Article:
Both acts will be bringing plenty of backup: Revving up the show for Eric Church will be JoCaine & 75 North along with David Shelby. Opening for Chevelle will be Finger Eleven and God or Julie.
Doug Street, owner of Streeters, says the country show is a bit of a new direction for the club, which has backed down somewhat on its hip-hop acts this year, owing to the unreliability of the performers. Eric Church offered us a good show with tickets at just $15, so were happy to have him here, he says.
Heres the lowdown on both acts:
Over the past year, Eric Church has been busy opening for Bob Segers Face the Promise tour at arenas around the country, in addition to performing his own headliner shows. He opened more than 20 shows for Seger, who is one of his personal inspirations as a songwriter.
Speaking of which, Church has always been strong in the songwriting department: he wrote or co-wrote all 12 of the songs on his album, Sinners Like Me. Church thinks of himself as a songwriter interested in plain talk about the human condition, along the same lines as Seger, Kris Kristoferrson, Steve Earle, Merle Haggard and Waylon Jennings.
Honesty is my number one responsibility, Church says of his songwriting. If you listen to this, youll find out who I am.
One of the things that hit home for Church on the recent tour was the fact that Bob Seger doesnt go for a lot of onstage gimmicks like lasers and fog machines; Seger lets the strength of his songs carry the show.
When we toured with Seger, thats one thing I learned, he said in a recent interview. Nobodys got a bigger crowd -- that weve played with -- than Bob did, and he just went out there and played his songs.
Raised in Granite Falls, North Carolina, Church got an early start, singing Elvira to a waitress and the customers at a local restaurant at the age of four. He started writing songs at the age of 13, even before he learned to play guitar.
He threw together a band on a whim, called the Mountain Boys, in college and got a gig at a local bar. Although the band knew just 14 songs, they were able to fake their way through a four-hour gig. The band caught on, and within a year, Church was performing up to five nights a week at bars and college parties, adding his own songs to the mix.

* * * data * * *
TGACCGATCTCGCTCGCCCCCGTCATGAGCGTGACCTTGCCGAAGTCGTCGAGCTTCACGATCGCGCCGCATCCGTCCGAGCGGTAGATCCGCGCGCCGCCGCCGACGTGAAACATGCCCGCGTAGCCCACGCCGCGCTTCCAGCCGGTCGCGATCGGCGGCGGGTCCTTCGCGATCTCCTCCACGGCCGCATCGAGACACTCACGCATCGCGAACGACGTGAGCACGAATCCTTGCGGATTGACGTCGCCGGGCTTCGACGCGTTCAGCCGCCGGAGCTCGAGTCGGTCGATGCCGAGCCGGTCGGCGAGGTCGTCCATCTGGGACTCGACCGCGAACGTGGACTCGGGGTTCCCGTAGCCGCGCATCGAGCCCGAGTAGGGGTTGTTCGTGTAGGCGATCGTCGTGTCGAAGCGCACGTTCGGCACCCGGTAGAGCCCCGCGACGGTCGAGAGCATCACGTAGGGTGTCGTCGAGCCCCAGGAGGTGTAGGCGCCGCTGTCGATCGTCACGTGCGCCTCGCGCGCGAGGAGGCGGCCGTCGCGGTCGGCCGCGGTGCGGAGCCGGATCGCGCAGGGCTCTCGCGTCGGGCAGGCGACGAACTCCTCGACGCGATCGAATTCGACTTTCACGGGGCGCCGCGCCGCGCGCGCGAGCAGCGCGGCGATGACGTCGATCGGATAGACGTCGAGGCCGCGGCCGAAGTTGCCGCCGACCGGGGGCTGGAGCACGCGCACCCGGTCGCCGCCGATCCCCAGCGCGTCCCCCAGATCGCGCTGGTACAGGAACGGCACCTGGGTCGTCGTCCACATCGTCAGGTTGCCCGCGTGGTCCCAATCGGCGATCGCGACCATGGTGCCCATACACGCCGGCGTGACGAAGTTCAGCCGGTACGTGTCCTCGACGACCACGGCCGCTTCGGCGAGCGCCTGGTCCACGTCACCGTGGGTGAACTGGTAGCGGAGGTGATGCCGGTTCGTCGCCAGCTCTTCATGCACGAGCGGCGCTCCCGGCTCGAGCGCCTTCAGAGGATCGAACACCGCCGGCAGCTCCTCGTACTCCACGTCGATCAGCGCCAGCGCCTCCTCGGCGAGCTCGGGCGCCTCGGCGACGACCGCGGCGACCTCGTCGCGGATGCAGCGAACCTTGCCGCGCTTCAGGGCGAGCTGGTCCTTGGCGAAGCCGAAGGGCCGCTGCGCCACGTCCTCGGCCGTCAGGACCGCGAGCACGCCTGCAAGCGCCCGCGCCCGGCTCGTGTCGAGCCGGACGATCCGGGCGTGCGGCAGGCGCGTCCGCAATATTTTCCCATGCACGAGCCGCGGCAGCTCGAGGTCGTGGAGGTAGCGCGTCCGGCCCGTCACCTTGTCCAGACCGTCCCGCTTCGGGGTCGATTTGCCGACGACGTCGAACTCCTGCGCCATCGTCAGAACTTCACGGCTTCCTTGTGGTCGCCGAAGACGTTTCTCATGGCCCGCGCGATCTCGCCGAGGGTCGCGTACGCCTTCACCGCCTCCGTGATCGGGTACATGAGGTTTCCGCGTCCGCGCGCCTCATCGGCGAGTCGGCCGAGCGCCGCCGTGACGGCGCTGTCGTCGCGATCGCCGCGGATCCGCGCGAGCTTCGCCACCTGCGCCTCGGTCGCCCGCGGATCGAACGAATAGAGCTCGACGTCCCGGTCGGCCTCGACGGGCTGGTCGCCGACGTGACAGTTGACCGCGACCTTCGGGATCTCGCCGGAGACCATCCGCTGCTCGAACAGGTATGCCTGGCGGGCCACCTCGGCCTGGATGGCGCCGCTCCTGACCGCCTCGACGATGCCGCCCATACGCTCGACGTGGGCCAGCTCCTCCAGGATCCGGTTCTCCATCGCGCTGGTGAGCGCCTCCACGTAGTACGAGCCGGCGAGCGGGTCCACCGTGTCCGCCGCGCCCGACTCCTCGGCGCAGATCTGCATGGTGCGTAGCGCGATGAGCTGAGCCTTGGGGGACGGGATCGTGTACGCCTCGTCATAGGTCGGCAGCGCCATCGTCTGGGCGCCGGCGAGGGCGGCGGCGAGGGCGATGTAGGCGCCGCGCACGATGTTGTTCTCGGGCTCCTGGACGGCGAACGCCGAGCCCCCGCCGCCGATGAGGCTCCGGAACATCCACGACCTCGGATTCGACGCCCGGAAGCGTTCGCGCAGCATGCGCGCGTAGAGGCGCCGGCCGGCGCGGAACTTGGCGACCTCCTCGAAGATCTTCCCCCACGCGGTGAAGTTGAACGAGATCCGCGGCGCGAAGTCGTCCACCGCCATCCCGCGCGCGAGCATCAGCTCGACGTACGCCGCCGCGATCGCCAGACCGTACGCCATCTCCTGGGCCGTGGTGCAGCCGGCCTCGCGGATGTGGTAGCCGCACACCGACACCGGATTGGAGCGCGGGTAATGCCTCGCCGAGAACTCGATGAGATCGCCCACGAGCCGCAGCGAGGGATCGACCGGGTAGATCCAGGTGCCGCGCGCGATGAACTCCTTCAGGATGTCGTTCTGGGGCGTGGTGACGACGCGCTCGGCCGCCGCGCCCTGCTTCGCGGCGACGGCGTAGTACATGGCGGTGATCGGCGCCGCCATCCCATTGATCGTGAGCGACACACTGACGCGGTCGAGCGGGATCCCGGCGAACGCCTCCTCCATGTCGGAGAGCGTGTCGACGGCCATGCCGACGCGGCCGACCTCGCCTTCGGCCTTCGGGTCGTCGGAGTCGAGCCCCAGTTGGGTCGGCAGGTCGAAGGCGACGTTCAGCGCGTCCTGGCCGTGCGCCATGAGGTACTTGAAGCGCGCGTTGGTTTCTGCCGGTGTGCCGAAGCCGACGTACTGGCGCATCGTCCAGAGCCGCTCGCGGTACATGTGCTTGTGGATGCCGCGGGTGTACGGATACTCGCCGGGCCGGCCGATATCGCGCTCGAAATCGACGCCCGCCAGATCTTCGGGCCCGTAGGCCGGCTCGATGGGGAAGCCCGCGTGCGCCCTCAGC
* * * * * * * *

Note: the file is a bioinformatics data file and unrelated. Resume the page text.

Based on his local success, Church was ready to ditch college to take on Nashville, but his father made him an offer he wisely accepted. I wanted to move (to Nashville) two years before I graduated, he says, but my dad made me a deal. He said, If youll graduate, Ill pay for your first six months in Nashville, which I thought was a pretty good offer. I graduated with a degree in marketing and he was true to his word.
It took Church a year of knocking on doors to get a publishing deal with Sony Tree in Nashville. All that time he was busy writing dozens of songs.
I just kind of threw muscle into the writing, so we had a large pool to draw from when it came time to record, he says in his online bio. I think I demoed 60 or 70 songs at Sony last year, and you probably demo one out of every four you write, so I wrote a lot.
Churchs songwriting skills paid off: other country performers began recording his tunes and ultimately, Capitol Records offered him a recording deal for Sinner Like Me.
I think weve made an honest record. I dont think theres a song on there thats not me, he says. Its songs about whats going on in the world--this is what I think. You can agree or disagree. I just dont want them to hear it and go, Thats nice and move on. I personally like music that goes way out and picks a side.
Tickets for Eric Church, Jocaine and David Shelby are $15 in advance with the April 11 show starting at 8 p.m.
With a name that pays homage to a legendary muscle car, youd better be good, especially if youre a three-piece band.
No worries: with seven CDs under the hood, multi-platinum Chevelle goes the distance down Thunder Road with crashing beats and explosive power chords.
Originally a band of three brothers, Chevelle got its start in Chicago in 1995, where they quickly became favorites on the local hard rock scene. They made their name with an angry, anti-establishment sound married to strong musical hooks.
Chevelle recorded their first album, Point #1, in 1999 and hit the road for a high profile tour. That led to getting signed by Epic Records and a number one single, Send the Pain Below, on their second album, Wonder Whats Next. Since then, theyve been mainstays on modern rock radio and a main stage act at festivals such as the Ozzfest.
Today, the band includes Pete Loeffler on guitar and vocals, Sam Loeffler on drums, and Dean Bernardini on bass. Its still a band of brothers in that Bernardini happens to be the Loefflers brother-in-law. Recent hits for the group include Vitamin R and The Red.
Their new album, Vena Sera, was recorded in Las Vegas, adding what they call a chaotic and crazy element to the songwriting. The CD aims to be the catchiest and most melodic outing yet for the band. We spent six to 12 hours a day - for four months straight - working on the melodies, says Sam Loeffler. We really put in the time that we needed to make these songs what they are.
Tickets for Chevelle with Finger Eleven and God or Julie are $27, with the April 13 show starting at 8 p.m.